uint32_t expand8bits(uint8_t b)
{
    uint64_t MAGIC = 0x8040201008040201;
    uint64_t MASK  = 0x8080808080808080;
    uint64_t expanded8bits = htobe64((MAGIC*b) & MASK);
    uint64_t result = expanded8bits*0x2108421 & 0x9249000000009000;
    // no need to shift if you want to get the bits in the high part
    return ((result | (result << 30)) & (044444444ULL << 8)) >> 32;
}

uint32_t stripeBits(uint8_t rByte, uint8_t gByte, uint8_t bByte)
{
    return expand8bits(rByte) | (expand8bits(gByte) >> 1) | (expand8bits(bByte) >> 2);
}

The way it works is like this

  • The first step expands the input bits from abcdefgh to a0000000 b0000000 c0000000 d0000000 e0000000 f0000000 g0000000 h0000000 and store in expand8bits
  • Then we move those spaced out bits close together by multiplying and masking in the next step. After that result contains a00b00c00d00e00f00000000000000000000000000000000g00h000000000000 and will be ready to merge into a single value

The magic number for bringing the bits closer is calculated like this

  a0000000b0000000c0000000d0000000e0000000f0000000g0000000h0000000
×                                       10000100001000010000100001 (0x2108421)
  ────────────────────────────────────────────────────────────────
  a0000000b0000000c0000000d0000000e0000000f0000000g0000000h0000000
  000b0000000c0000000d0000000e0000000f0000000g0000000h0000000
+ 000000c0000000d0000000e0000000f0000000g0000000h0000000
  0c0000000d0000000e0000000f0000000g0000000h0000000
  0000d0000000e0000000f0000000g0000000h0000000
  0000000e0000000f0000000g0000000h0000000
  ────────────────────────────────────────────────────────────────
  ac0bd0cebd0ce0dfce0df0egdf0eg0fheg0fh0g0fh0g00h0g00h0000h0000000
& 1001001001001001000000000000000000000000000000001001000000000000 (0x9249000000009000)
  ────────────────────────────────────────────────────────────────
  a00b00c00d00e00f00000000000000000000000000000000g00h000000000000

Alternatively expand8bits can be implemented using only 32-bit magic number multiplication like this, which may be simpler

uint32_t expand8bits(uint8_t b)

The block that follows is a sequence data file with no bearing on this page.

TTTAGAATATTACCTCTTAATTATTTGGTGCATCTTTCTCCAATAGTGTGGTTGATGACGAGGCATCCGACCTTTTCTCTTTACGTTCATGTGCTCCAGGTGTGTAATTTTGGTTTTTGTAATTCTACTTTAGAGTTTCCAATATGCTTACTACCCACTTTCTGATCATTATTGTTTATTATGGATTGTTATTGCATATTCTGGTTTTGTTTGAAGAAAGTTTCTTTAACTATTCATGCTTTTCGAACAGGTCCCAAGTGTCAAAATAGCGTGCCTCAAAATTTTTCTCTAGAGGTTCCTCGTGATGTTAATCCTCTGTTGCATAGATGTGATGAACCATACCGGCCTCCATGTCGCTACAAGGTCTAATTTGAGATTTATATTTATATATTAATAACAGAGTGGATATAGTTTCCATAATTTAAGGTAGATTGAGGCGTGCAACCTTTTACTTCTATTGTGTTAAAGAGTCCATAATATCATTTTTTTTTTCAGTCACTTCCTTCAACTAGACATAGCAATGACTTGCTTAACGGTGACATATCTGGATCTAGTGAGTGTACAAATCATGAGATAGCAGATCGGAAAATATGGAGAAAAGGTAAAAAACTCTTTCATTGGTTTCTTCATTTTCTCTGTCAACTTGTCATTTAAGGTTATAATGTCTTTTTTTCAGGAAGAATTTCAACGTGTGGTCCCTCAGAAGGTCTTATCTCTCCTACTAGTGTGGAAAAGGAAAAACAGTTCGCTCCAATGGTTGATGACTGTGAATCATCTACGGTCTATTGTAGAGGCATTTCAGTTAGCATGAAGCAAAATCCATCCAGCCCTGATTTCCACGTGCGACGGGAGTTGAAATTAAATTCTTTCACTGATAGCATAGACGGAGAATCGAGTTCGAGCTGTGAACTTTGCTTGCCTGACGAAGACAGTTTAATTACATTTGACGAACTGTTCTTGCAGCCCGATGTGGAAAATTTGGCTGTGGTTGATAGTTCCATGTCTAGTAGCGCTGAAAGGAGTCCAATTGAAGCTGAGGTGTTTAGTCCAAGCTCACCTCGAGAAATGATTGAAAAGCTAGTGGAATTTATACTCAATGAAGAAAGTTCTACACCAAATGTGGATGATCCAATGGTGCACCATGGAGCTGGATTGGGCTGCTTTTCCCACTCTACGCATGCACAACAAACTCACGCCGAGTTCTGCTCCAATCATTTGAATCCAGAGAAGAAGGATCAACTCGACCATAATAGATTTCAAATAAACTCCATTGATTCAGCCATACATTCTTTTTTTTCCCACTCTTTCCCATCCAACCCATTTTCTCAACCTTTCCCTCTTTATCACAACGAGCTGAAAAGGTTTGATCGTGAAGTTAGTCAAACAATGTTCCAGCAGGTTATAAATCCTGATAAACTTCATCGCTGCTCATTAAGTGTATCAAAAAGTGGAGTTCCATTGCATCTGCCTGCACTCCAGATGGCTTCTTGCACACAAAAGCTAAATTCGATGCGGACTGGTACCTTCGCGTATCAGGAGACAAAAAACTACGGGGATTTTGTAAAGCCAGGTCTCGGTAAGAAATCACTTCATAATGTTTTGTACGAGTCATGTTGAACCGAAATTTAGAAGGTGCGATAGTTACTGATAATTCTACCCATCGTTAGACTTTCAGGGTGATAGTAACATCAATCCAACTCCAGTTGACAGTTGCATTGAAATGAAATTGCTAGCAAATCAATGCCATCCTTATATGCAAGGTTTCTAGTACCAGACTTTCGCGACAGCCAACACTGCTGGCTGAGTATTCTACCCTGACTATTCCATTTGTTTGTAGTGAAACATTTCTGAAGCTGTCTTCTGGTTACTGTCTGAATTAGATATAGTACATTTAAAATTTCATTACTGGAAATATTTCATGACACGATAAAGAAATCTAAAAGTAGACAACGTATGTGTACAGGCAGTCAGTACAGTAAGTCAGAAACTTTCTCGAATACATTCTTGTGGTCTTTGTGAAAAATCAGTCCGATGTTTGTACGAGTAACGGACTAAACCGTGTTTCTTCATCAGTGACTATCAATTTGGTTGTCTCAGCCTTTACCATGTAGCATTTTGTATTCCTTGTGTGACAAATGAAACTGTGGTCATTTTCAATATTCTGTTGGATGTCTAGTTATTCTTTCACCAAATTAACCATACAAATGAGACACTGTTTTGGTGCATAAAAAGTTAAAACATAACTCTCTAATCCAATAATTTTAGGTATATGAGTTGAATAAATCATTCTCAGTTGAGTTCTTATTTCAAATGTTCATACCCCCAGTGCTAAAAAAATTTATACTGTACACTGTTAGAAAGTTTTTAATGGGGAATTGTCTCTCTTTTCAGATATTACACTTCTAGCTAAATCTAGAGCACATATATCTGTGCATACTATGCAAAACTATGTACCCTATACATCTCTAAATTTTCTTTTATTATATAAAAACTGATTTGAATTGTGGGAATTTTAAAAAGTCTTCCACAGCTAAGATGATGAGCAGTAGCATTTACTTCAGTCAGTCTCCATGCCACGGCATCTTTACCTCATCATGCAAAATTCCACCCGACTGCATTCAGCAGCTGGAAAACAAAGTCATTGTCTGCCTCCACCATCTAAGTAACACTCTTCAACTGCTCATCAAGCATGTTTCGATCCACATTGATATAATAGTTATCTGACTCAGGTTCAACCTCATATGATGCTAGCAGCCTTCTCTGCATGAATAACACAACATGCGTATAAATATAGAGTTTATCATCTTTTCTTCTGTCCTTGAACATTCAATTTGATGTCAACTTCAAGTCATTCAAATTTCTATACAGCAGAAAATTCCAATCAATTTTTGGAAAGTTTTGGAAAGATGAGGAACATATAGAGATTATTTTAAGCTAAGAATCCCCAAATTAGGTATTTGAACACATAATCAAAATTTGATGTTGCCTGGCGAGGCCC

{
    const uint8_t  RMASK_1458   = 0b10011001;
    const uint32_t MAGIC_1458   = 0b00000001000001010000010000000000U;
    const uint32_t MAGIC_2367   = 0b00000000010100000101000000000000U;
    const uint32_t MASK_BIT1458 = 0b10000000010010000000010000000000U;
    const uint32_t MASK_BIT2367 = 0b00010010000000010010000000000000U;

    return (((b &  RMASK_1458) * MAGIC_1458) & MASK_BIT1458)
         | (((b & ~RMASK_1458) * MAGIC_2367) & MASK_BIT2367);
}

Here we split the 8-bit number to two 4-bit parts, one with bits 1, 4, 5, 8 and the remaining with bits 2, 3, 6, 7. The magic numbers are like this

                          a00de00h                                0bc00fg0
× 00000001000001010000010000000000      × 00000000010100000101000000000000
  ────────────────────────────────        ────────────────────────────────
                a00de00h                              0bc00fg0
+         a00de00h                      +           0bc00fg0
        a00de00h                              0bc00fg0
  a00de00h                                  0bc00fg0
  ────────────────────────────────        ────────────────────────────────
  a00de0ahadedehah0de00h0000000000        000bcbcfgfgbcbcfgfg0000000000000
& 10000000010010000000010000000000      & 00010010000000010010000000000000
  ────────────────────────────────        ────────────────────────────────
  a00000000d00e00000000h0000000000        000b00c00000000f00g0000000000000

See